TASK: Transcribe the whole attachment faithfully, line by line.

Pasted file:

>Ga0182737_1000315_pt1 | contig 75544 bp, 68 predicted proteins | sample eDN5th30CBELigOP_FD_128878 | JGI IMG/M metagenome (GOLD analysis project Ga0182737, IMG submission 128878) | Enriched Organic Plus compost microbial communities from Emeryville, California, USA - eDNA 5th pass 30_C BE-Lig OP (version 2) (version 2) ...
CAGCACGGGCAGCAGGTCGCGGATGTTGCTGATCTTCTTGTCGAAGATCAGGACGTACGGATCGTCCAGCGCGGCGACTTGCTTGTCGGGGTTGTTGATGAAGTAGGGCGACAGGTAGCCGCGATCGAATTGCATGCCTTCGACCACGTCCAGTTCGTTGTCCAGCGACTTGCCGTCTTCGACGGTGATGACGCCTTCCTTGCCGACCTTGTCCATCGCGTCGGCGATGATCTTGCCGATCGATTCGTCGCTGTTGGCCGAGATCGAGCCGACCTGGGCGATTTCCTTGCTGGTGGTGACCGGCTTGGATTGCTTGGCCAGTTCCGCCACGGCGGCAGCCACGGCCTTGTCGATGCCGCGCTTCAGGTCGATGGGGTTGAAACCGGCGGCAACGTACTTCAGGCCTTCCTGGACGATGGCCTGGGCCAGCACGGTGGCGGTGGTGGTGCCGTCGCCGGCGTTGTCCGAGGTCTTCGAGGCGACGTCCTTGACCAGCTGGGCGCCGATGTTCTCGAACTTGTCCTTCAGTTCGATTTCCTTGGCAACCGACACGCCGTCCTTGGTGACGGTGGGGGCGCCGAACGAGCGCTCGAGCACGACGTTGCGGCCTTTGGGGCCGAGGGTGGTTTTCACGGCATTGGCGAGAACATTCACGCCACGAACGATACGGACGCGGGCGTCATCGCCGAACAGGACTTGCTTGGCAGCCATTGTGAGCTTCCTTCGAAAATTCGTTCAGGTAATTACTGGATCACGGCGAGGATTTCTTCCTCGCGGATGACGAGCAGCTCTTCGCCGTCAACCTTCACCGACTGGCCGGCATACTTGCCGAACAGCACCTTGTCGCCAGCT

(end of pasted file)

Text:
>Ga0182737_1000315_pt1 | contig 75544 bp, 68 predicted proteins | sample eDN5th30CBELigOP_FD_128878 | JGI IMG/M metagenome (GOLD analysis project Ga0182737, IMG submission 128878) | Enriched Organic Plus compost microbial communities from Emeryville, California, USA - eDNA 5th pass 30_C BE-Lig OP (version 2) (version 2) ...
CAGCACGGGCAGCAGGTCGCGGATGTTGCTGATCTTCTTGTCGAAGATCAGGACGTACGGATCGTCCAGCGCGGCGACTTGCTTGTCGGGGTTGTTGATGAAGTAGGGCGACAGGTAGCCGCGATCGAATTGCATGCCTTCGACCACGTCCAGTTCGTTGTCCAGCGACTTGCCGTCTTCGACGGTGATGACGCCTTCCTTGCCGACCTTGTCCATCGCGTCGGCGATGATCTTGCCGATCGATTCGTCGCTGTTGGCCGAGATCGAGCCGACCTGGGCGATTTCCTTGCTGGTGGTGACCGGCTTGGATTGCTTGGCCAGTTCCGCCACGGCGGCAGCCACGGCCTTGTCGATGCCGCGCTTCAGGTCGATGGGGTTGAAACCGGCGGCAACGTACTTCAGGCCTTCCTGGACGATGGCCTGGGCCAGCACGGTGGCGGTGGTGGTGCCGTCGCCGGCGTTGTCCGAGGTCTTCGAGGCGACGTCCTTGACCAGCTGGGCGCCGATGTTCTCGAACTTGTCCTTCAGTTCGATTTCCTTGGCAACCGACACGCCGTCCTTGGTGACGGTGGGGGCGCCGAACGAGCGCTCGAGCACGACGTTGCGGCCTTTGGGGCCGAGGGTGGTTTTCACGGCATTGGCGAGAACATTCACGCCACGAACGATACGGACGCGGGCGTCATCGCCGAACAGGACTTGCTTGGCAGCCATTGTGAGCTTCCTTCGAAAATTCGTTCAGGTAATTACTGGATCACGGCGAGGATTTCTTCCTCGCGGATGACGAGCAGCTCTTCGCCGTCAACCTTCACCGACTGGCCGGCATACTTGCCGAACAGCACCTTGTCGCCAGCT